"If there had been even one armed guard in the school, he could have saved a lot of lives and perhaps ended the whole thing instantly."
-- NRA President Charlton Heston,
after the massacre at Columbine High School
There was an armed guard at Columbine, as Heston later learned, and to no avail. Now there will be armed guards in Lackawanna schools, as well. Maybe it will turn out to be a wise decision, but that's hard to know since there was no public discussion of this intensely public issue.
The School Board voted to require its guards to carry their weapons while on duty. The guards, who are off-duty police officers, wear civilian clothes and their guns will be concealed. The district normally stations three guards in the high school and one in Washington Elementary School.
The decision comes in the wake of a murder-suicide, in which a 16-year-old high school student was shot to death by a 21-year-old ex-boyfriend who then killed himself. The tragedy occurred in the girl's home, but Board President Kenneth Motyka said police have reason to believe the boyfriend was prepared to go to the school, if necessary.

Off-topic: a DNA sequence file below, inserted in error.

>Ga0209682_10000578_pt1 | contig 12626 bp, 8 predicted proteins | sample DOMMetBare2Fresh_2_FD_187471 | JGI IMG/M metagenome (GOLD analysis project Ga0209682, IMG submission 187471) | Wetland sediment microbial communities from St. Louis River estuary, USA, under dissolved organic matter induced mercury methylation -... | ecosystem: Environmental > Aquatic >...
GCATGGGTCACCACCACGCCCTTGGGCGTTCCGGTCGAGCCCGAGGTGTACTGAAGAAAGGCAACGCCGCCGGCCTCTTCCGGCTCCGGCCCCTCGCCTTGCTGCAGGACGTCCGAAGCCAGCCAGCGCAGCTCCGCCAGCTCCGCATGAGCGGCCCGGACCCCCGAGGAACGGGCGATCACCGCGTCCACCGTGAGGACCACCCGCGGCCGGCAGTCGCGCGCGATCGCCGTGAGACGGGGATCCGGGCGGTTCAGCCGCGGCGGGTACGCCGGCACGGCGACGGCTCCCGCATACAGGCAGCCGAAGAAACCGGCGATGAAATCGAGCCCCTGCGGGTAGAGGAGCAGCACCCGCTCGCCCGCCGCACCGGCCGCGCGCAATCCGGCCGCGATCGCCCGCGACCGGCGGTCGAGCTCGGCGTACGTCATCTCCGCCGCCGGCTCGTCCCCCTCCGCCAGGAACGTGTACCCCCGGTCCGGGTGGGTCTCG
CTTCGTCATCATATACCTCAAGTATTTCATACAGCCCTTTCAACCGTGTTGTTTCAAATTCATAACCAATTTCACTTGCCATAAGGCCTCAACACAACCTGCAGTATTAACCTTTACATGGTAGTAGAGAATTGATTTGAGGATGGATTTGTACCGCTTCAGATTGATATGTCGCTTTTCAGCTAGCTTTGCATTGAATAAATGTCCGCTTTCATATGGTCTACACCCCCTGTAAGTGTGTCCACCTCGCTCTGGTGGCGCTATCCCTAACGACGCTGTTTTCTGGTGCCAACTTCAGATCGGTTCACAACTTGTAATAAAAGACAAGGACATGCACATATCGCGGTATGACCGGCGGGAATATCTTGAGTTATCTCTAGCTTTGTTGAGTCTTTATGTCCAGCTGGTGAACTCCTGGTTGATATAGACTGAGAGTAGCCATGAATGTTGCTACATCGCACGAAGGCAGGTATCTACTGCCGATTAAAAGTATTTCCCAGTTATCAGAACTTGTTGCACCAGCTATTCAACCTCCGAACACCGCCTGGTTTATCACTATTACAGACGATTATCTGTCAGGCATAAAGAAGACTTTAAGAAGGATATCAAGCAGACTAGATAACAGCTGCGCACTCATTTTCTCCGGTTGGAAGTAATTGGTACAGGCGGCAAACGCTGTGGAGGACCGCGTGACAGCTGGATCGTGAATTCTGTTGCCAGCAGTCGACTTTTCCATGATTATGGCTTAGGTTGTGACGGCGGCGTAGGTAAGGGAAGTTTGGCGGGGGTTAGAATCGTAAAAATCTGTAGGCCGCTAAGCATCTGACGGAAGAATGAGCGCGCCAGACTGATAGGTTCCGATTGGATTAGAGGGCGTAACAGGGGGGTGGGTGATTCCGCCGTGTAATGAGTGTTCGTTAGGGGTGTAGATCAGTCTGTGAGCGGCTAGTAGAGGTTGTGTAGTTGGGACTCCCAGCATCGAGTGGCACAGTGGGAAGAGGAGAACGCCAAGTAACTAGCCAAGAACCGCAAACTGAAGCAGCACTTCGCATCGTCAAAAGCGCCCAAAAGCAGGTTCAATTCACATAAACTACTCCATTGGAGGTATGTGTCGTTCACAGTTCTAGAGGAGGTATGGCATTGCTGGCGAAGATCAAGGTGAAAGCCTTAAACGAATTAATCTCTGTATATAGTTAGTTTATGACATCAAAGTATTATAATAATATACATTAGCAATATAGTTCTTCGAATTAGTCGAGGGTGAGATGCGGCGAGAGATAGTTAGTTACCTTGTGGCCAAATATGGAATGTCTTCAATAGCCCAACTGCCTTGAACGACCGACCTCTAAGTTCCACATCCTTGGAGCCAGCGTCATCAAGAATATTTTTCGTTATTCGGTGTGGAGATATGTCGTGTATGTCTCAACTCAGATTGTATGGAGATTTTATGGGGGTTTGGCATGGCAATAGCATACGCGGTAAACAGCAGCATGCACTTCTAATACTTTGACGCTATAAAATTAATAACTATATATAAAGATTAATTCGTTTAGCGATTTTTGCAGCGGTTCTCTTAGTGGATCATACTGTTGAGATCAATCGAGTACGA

Normal policy for Lackawanna police is for officers to carry their guns, even off duty. An exception was granted for those acting as school guards, but the board has now rescinded the exception.
School officials across the country have been walking a tight-rope since the shootings in Littleton, Colo., last year. Still, it is possible to overreact and it is important to ask whether posting armed guards is the most effective policy, especially in light of the Columbine experience. Lackawanna School Board member Diane Kozak, who voted against the requirement, said other alternatives should have been explored first, such as using metal detectors.What's more, that exploration should have been public. Students and parents have a right to know some facts here, including the relative risks and benefits of posting armed guards relative to other precautionary steps. This action has all the earmarks of a decision reached too hastily.
It's not too late for the district to take this issue up in public. Even if the board goes ahead with the policy, it should take the time to examine the alternatives as a way to assure itself and its residents that it has gone about the important business of protecting students in the wisest way possible.